When I began a survey of source material for this book in the early 1980s, I was somewhat surprised by the paucity of sources relating to socio-political dynamics in modem Saudi Arabia both in European languages and Arabic. Thus, William Rugh's article 'Emergence of a New Middle Class in Saudi Arabia' (1973), for instance, remains a classic to this day. In the field of social anthropology I found only a handful of serious studies of the Saudi population produced by western and Arab scholars (Katakura, Lancaster, Cole, Shamekh, and :tfamzah's outdated work). Other sources in Arabic largely dealt with the kingdom's geography and tribal division, past history to the twentieth century, the reign of Abd al-Aziz ibn Saud, and the rise of the Wahhabi movement and its impact on the Arabian Peninsula. The contribution of Saudi scholars of good standing to the subject was minimal, as the Saudi modem elites were beginning to emerge in the middle of the century and only lately have they begun to publish worthwhile scholarly studies of their society and government - studies inhibited, unfortunately, by the character of the regime and its strict censorship laws.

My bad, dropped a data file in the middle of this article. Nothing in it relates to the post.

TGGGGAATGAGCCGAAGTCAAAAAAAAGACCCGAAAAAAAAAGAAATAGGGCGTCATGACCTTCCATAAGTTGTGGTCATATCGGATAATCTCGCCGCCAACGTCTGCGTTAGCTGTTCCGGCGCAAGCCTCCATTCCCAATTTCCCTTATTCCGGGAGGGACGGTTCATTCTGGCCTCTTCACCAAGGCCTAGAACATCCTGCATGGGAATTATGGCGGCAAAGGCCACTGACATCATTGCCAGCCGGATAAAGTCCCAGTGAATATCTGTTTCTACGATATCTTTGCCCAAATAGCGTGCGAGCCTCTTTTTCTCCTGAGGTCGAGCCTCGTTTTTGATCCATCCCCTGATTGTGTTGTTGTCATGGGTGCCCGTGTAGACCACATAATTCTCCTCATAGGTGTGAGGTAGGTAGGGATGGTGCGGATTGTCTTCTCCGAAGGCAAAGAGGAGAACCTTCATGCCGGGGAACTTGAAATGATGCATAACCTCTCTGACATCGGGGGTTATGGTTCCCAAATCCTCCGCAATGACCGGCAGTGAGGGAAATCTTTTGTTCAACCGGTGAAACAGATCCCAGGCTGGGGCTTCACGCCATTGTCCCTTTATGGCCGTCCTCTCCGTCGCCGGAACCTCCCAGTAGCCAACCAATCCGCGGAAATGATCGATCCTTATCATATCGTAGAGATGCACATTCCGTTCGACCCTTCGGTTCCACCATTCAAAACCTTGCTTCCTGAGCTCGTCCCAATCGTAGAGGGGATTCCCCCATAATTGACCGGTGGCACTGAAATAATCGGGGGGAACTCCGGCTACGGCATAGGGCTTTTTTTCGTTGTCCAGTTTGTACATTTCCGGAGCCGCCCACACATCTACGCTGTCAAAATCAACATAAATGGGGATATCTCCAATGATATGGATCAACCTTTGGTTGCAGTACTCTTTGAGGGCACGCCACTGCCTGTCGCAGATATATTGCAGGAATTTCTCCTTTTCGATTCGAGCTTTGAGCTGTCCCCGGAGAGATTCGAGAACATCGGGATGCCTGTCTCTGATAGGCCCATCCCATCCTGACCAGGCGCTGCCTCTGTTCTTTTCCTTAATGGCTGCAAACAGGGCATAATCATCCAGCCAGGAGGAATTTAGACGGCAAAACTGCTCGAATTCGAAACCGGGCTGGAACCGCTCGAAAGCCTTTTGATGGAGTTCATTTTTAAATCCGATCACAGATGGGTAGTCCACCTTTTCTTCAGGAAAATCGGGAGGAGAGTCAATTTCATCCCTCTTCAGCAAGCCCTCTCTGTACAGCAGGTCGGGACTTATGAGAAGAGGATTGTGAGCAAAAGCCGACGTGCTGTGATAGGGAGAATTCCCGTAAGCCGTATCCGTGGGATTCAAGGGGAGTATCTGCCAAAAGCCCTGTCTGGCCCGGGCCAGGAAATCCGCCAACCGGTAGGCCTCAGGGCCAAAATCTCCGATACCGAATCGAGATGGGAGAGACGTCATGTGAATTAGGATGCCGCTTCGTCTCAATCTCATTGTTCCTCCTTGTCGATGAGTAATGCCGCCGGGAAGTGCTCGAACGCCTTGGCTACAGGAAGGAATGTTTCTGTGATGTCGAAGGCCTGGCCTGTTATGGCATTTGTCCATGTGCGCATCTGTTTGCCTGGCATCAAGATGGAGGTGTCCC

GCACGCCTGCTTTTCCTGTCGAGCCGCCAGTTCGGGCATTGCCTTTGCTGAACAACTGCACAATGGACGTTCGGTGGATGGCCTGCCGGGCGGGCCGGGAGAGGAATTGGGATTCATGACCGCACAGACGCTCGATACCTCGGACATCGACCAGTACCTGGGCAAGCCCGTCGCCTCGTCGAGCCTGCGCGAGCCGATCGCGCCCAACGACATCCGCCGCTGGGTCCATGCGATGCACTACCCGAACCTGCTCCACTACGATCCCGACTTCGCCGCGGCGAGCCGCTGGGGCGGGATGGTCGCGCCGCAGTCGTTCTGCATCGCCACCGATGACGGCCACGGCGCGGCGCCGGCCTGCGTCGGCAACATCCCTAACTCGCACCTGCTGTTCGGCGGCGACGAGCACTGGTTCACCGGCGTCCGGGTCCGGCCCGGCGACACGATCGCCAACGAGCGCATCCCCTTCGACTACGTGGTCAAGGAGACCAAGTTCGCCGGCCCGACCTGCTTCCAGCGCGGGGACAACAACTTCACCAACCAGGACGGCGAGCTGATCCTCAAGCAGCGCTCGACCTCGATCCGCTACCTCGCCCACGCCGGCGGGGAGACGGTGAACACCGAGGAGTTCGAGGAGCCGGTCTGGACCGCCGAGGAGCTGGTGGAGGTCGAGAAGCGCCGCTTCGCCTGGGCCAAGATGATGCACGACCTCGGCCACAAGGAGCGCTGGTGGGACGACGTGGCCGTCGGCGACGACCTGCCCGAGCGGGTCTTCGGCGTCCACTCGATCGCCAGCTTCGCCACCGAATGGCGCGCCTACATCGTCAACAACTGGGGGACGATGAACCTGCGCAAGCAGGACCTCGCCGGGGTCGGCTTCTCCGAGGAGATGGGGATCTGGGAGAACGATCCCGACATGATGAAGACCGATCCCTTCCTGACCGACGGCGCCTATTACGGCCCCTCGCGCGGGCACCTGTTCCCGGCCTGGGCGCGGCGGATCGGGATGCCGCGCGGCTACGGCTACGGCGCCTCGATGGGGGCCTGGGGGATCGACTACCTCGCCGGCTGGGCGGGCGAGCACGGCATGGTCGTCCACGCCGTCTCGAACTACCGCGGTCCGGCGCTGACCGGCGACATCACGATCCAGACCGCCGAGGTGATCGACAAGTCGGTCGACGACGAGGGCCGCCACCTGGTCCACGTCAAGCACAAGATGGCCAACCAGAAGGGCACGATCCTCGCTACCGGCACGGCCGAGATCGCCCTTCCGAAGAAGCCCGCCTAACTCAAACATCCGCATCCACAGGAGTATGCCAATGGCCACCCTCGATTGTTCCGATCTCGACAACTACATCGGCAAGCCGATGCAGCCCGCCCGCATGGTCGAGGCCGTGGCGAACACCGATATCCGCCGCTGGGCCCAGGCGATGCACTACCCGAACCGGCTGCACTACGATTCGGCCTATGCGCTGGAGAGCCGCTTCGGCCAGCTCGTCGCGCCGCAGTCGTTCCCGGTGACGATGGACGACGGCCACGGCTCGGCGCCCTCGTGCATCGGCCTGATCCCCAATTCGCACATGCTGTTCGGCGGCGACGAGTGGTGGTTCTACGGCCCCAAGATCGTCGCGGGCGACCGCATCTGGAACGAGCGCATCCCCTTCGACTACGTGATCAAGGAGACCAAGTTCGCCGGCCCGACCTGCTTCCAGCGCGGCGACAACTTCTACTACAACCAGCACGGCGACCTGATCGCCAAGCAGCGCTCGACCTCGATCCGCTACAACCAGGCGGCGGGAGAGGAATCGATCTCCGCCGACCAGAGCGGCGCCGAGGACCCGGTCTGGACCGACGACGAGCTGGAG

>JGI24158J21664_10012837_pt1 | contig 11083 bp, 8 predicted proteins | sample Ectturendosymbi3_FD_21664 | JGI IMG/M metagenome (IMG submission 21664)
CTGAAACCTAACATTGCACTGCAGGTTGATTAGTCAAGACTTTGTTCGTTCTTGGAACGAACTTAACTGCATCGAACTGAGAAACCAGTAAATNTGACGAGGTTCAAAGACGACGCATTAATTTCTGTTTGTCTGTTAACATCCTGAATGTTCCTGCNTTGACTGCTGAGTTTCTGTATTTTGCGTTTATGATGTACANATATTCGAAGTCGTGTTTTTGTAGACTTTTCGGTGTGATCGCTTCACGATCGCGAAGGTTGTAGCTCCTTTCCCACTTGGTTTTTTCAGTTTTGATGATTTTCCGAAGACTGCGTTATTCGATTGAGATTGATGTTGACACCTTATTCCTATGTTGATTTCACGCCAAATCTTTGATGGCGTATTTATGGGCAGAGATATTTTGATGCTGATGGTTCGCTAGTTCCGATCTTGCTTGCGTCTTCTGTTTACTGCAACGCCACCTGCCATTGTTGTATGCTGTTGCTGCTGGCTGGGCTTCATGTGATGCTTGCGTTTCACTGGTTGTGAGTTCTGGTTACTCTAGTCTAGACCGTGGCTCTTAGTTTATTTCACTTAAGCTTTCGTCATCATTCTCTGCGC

Table of Contents
List of Tables -- Abbreviations -- Preface and Acknowledgments -- Introduction -- Part I: Ruling Class and Elites in Saudi Arabia -- Part II: Modernisation and Struggle for Political Reform -- Bibliography -- Index.